Def. Mem. Exh. B. According to defendant, this letter reveals that plaintiff experienced normal emotional difficulty in reaction to decedent's alleged wrongdoing, not debilitating mental distress. Moreover, defendant argues that it indicates that plaintiff's feelings of anguish may be attributable to a pre-existing medical condition, not decedent's actions.

 Plaintiff has not submitted any evidence directly rebutting defendant's argument. He has not provided a personal affidavit describing how decedent's actions affected him, nor has he produced any affidavits from his treating psychiatrist. *fn6" Plaintiff relies solely upon the unsworn allegations in his complaint and his legal memoranda. These allegations are not competent nor admissible evidence and are conclusory at best. Plaintiff's complaint repeatedly states that as a result of decedent's conduct, plaintiff "has suffered severe emotion distress," but includes no facts detailing the nature of the distress. See Complt. at 2-5. Plaintiff's memorandum in opposition to this motion states that "living with the fear of death, especially one which is so painful, long and drawn out, is, without a doubt, so severe that no person could be expected to endure without great emotional distress." Pl. Mem. at 10. This statement is a generalized proposition about how fear may affect a person; it is not a particularized description of plaintiff's emotional injuries. *fn7"

 In opposing a motion for summary judgment, a party must do more than simply show that there is some metaphysical doubt as to the material matters; he must come forward with specific facts indicating that there is a genuine issue for trial. Matsushita Elec. Indus. Co. v. Zenith Radio Corp., 475 U.S. 574, 586-87, 106 S. Ct. 1348, 89 L. Ed. 2d 538 (1986). Here, plaintiff has failed to submit any additional facts regarding his psychological injuries. This is so despite the fact that, after the parties agreed at oral argument to convert defendant's motion into one for summary judgment, the court provided both parties with additional time to submit any further papers they deemed necessary for the court's decision. *fn8"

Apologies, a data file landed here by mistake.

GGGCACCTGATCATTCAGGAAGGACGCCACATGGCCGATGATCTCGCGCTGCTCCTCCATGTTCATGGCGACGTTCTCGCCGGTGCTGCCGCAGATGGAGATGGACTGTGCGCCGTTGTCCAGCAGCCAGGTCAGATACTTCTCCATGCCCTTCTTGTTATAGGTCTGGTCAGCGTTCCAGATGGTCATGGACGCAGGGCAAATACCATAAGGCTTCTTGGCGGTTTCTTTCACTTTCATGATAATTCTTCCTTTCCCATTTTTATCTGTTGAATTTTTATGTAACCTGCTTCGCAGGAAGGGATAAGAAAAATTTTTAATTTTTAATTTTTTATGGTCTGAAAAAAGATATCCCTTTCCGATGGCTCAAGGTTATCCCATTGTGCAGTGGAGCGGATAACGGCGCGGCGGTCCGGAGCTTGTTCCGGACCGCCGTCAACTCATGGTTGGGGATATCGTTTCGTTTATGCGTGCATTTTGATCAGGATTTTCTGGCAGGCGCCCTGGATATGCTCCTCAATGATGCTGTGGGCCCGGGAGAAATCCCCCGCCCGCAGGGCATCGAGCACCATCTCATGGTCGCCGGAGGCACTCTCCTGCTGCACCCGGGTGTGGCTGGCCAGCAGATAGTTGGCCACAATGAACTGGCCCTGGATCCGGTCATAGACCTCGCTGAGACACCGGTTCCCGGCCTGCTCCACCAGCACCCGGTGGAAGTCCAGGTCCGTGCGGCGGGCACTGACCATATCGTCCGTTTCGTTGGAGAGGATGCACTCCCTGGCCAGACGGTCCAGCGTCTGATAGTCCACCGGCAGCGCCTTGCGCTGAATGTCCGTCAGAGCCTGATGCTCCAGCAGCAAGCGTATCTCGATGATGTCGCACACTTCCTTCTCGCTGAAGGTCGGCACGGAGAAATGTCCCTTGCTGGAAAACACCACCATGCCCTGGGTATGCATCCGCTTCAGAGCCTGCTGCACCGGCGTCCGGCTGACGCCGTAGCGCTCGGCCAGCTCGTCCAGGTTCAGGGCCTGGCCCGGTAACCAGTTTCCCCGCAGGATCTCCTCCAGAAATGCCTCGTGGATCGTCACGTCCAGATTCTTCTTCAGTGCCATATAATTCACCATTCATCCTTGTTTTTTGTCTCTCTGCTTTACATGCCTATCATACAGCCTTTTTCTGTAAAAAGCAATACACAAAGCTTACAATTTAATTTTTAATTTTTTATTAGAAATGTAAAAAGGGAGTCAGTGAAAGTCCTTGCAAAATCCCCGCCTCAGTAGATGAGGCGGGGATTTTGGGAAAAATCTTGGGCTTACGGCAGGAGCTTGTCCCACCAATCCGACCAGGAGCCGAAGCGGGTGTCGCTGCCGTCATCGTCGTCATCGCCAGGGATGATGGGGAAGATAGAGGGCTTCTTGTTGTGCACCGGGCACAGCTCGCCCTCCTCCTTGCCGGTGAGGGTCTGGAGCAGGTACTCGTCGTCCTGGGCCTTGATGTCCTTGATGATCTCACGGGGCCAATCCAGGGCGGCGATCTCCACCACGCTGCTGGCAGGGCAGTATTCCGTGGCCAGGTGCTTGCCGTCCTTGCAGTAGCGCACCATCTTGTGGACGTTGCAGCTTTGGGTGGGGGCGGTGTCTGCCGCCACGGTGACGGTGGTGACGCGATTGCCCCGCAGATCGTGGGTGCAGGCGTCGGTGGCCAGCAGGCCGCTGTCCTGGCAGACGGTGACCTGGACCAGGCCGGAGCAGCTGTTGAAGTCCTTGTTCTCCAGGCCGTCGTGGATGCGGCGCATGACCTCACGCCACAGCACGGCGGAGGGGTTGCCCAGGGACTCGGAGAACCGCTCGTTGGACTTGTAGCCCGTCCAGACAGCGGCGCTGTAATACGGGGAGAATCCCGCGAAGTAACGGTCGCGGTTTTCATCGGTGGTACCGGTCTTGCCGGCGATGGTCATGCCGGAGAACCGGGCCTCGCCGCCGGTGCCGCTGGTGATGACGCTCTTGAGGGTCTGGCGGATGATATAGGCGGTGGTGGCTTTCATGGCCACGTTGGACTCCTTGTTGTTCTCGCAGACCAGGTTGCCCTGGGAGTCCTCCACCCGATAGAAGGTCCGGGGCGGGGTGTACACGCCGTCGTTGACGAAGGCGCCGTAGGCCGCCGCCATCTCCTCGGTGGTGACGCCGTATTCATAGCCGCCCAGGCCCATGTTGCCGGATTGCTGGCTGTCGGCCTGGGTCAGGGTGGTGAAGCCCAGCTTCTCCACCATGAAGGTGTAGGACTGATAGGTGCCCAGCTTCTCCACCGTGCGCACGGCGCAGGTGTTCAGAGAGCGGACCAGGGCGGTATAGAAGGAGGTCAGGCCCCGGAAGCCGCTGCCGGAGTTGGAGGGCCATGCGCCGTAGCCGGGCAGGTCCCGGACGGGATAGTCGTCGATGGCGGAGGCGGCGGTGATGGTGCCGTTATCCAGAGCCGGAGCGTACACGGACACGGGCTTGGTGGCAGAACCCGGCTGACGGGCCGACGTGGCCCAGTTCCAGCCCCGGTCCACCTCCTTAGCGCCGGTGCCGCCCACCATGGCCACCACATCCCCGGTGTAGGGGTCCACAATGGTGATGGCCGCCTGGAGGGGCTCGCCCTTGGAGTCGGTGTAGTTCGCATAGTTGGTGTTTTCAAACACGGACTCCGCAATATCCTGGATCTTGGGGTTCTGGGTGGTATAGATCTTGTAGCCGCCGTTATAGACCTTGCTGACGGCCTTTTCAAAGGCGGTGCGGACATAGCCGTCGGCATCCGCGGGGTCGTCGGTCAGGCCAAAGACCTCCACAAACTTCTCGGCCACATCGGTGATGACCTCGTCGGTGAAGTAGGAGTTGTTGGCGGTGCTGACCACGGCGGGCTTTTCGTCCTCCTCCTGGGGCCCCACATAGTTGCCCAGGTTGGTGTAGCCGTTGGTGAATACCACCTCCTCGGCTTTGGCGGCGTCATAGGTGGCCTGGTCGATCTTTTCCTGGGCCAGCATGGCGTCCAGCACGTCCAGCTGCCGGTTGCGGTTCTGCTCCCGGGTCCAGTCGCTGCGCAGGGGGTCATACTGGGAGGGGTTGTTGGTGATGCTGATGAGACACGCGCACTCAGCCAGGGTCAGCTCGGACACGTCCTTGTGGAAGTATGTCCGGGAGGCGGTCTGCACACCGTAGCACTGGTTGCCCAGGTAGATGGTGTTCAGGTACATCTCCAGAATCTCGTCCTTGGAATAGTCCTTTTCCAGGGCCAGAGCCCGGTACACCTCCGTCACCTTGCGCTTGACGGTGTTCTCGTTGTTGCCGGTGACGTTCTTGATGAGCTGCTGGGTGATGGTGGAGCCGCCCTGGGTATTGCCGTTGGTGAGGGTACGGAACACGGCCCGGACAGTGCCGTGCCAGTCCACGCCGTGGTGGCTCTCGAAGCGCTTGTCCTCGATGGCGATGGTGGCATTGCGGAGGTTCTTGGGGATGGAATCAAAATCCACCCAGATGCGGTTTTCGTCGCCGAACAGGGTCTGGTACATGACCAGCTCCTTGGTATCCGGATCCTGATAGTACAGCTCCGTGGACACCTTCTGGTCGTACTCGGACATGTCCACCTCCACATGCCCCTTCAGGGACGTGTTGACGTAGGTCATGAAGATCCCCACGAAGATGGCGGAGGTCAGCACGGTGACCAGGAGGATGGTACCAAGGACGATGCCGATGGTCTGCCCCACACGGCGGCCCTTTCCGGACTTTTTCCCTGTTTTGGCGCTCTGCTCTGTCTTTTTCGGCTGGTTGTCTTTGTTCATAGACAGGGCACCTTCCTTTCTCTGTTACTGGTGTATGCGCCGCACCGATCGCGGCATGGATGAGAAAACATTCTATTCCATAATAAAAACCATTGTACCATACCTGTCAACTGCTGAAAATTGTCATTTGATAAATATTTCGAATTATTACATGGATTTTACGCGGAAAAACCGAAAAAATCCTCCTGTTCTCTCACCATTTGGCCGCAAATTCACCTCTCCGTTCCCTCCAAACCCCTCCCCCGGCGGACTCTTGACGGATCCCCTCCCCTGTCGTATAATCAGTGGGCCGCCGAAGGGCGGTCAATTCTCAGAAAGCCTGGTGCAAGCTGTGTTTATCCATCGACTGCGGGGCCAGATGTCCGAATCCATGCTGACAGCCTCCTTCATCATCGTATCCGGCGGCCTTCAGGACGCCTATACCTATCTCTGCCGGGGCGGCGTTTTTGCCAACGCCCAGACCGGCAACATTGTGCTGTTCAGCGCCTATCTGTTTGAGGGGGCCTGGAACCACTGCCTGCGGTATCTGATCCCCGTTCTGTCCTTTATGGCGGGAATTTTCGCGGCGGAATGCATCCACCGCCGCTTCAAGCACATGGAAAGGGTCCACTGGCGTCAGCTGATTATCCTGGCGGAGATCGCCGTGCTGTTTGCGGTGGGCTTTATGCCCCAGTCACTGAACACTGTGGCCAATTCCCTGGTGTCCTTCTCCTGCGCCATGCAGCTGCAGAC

The Buckley court recognized that a dispute about the severity of a plaintiff's emotional distress raises questions of both law and fact. Buckley, 111 N.J. at 367. As a matter of law, the court must determine whether the requisite level of emotional distress can reasonably be found. Id.; Fleming v. United Parcel Serv., Inc., 255 N.J. Super. 108, 167, 604 A.2d 657 (Law Div. 1992). It is only after an affirmative finding by the court on this issue that the matter may proceed to trial. Fleming, 255 N.J. Super. at 167. In assessing plaintiff's proof, the court must keep in mind that in order to succeed on an intentional infliction of emotional distress claim, a plaintiff must prove that his emotional distress is "so severe that no reasonable man could be expected to endure it." 111 N.J. 366-67.